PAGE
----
A visualisation of the information in NHS Breast Cancer Screening leaflet

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understandinguncertainty.org was produced by the Winton programme for the public understanding of risk based in the Statistical Laboratory in the University of Cambridge. The aim was to help improve the way that uncertainty and risk are discussed in society, and show how probability and statistics can be both useful and entertaining.

Many of the animations were produced using Flash and will no longer work.


The current NHS Breast Screening leaflet contains some fairly complex information which can be summarised using the graphic below.


What might be expected to happen to 200 women who either do or do not attend breast screening every three years between ages 50 and 70, and then are followed up until aged 80. Graphic by Mike Pearson, from information in NHS Screening leaflet.

Essentially, the leaflet says that 15 out of 200 women would be expected to get breast cancer over these 20 years and, if screened, all will be treated but 3 would be expected to die early from their breast cancer. If, however, 200 similar women had chosen not to be screened, we would expect the same number of breast cancers, of which 4 would be expected to die early. But 3 women with breast cancer would have a form that would not trouble them – they would never be diagnosed and treated.

In summary, for every one of the survivors who ‘owes her life’ to screening, 3 other women would never have been bothered by their cancer if they had not gone to screening – these are ‘over-treated’ cases. Recent coverage of breast screening has noted this possibility of over-diagnosis and over-treatment: the leaflet states that each year the screening programme saves 1,300 lives, but a cost of 4,000 women offered treatment they do not need.

I don’t think it is an exaggeration to consider that these leaflets comprise a revolution in presenting patients with balanced information so that they can make an informed choice – indeed the leaflets do not explicitly recommend attending screening (although they are accompanied by a letter making an appointment for screening, which might be considered a very strong ‘nudge’). The leaflet is also upfront that these numbers are not the absolute truth, saying “numbers .. are the best estimates from a group of experts who have reviewed the evidence’.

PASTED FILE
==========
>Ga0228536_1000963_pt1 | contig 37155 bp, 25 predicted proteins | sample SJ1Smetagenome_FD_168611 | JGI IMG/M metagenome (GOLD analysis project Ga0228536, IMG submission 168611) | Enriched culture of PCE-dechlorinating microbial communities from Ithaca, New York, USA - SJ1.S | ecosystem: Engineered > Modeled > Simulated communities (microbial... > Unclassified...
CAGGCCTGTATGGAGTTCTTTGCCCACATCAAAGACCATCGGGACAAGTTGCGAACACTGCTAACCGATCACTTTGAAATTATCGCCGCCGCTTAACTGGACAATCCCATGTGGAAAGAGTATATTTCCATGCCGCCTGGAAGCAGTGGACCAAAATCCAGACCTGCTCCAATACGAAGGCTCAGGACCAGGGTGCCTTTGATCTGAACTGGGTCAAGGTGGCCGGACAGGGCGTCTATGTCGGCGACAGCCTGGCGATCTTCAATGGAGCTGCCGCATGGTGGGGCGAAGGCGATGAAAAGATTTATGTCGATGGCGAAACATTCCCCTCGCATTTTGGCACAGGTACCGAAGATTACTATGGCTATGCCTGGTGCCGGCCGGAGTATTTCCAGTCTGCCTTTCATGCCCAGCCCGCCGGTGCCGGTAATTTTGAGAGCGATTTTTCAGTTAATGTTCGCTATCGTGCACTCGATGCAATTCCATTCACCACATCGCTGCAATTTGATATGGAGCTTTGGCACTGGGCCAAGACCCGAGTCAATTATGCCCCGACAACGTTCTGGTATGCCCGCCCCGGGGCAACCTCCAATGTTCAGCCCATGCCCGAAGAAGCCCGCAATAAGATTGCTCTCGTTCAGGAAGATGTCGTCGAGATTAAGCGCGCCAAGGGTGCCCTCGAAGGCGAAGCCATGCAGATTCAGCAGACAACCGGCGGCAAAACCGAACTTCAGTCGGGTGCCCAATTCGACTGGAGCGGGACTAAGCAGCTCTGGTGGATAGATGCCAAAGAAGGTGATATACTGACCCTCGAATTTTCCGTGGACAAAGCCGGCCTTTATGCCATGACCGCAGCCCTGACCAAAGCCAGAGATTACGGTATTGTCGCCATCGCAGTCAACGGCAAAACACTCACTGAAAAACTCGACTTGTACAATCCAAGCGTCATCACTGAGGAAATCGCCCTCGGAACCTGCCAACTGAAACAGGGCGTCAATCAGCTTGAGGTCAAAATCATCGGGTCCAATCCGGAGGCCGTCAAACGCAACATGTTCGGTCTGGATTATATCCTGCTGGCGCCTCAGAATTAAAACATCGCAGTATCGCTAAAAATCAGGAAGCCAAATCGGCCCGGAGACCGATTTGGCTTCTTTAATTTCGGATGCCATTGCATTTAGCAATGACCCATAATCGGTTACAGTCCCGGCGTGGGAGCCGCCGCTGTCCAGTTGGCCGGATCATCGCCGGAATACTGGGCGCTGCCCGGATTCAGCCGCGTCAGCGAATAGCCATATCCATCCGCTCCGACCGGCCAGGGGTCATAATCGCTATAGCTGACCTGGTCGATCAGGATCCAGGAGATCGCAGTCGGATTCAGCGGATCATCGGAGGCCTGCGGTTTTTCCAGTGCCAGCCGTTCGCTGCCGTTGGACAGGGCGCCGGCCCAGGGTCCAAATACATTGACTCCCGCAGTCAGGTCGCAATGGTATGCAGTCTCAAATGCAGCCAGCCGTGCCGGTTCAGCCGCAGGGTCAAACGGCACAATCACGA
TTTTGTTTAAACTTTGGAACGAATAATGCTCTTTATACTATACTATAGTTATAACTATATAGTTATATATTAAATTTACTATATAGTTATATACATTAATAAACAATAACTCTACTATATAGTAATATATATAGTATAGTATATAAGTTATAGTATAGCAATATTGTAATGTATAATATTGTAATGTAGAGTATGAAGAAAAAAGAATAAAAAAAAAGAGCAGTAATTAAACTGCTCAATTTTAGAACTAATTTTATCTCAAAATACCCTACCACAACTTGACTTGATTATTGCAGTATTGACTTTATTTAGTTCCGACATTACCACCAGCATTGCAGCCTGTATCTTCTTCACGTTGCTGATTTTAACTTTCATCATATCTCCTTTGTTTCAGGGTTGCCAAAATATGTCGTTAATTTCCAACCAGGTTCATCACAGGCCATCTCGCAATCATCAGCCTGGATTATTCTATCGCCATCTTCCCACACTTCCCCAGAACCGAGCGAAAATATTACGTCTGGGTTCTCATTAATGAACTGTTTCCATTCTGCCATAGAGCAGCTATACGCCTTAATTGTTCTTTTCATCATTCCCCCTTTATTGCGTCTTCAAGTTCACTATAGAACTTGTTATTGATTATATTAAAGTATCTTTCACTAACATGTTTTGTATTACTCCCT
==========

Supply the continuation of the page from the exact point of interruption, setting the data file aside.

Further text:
Conflict of interest: I was part of the panel that drew up the leaflets - an excellent process which is described in this publication.

Opinionated footnote: an ‘information paradox’

The visualisation is an ‘expected frequency tree’, a form which has been shown to be effective in transparently communicating the potential harms and benefits of medical interventions. It was liked by the women taking part in the ‘Citizen’s Jury’ set up to help design the leaflets, but a similar graphic was removed from the leaflet at a final draft – a focus group found it difficult to understand.

I felt this was unfortunate. In fact I consider there is a paradox in action. Health information leaflets are designed for those with a reading age of 11, and similar levels of numeracy. But there is some reasonable evidence that people of low reading age and numeracy are less likely to take advantage of options for informed choice and shared decision making. So we are left with the conclusion -

Health information leaflets are designed for people who do not want to read the leaflets.

That's the paradox. It is, of course, everyone’s right not to engage with informed choice, but it also seems reasonable that those who want good information are provided with it in as clear a way as possible. The solution, of course, is to recognise that ‘one size does not fit all’, and provide material at multiple levels of sophistication. This is easier on a web-site, and the Breakthrough Breast Cancer explanation of breast screening has a nice hierarchical structure including an alternative representation of this information.

But even with paper material it surely should be possible to provide an appendix with the numerical information?


The tree doesn't show false positives and the additional women who will be treated under screening who would never have developed cancer and therefore ignores the risk of unnecessary treatment probably just as well it hasn't been published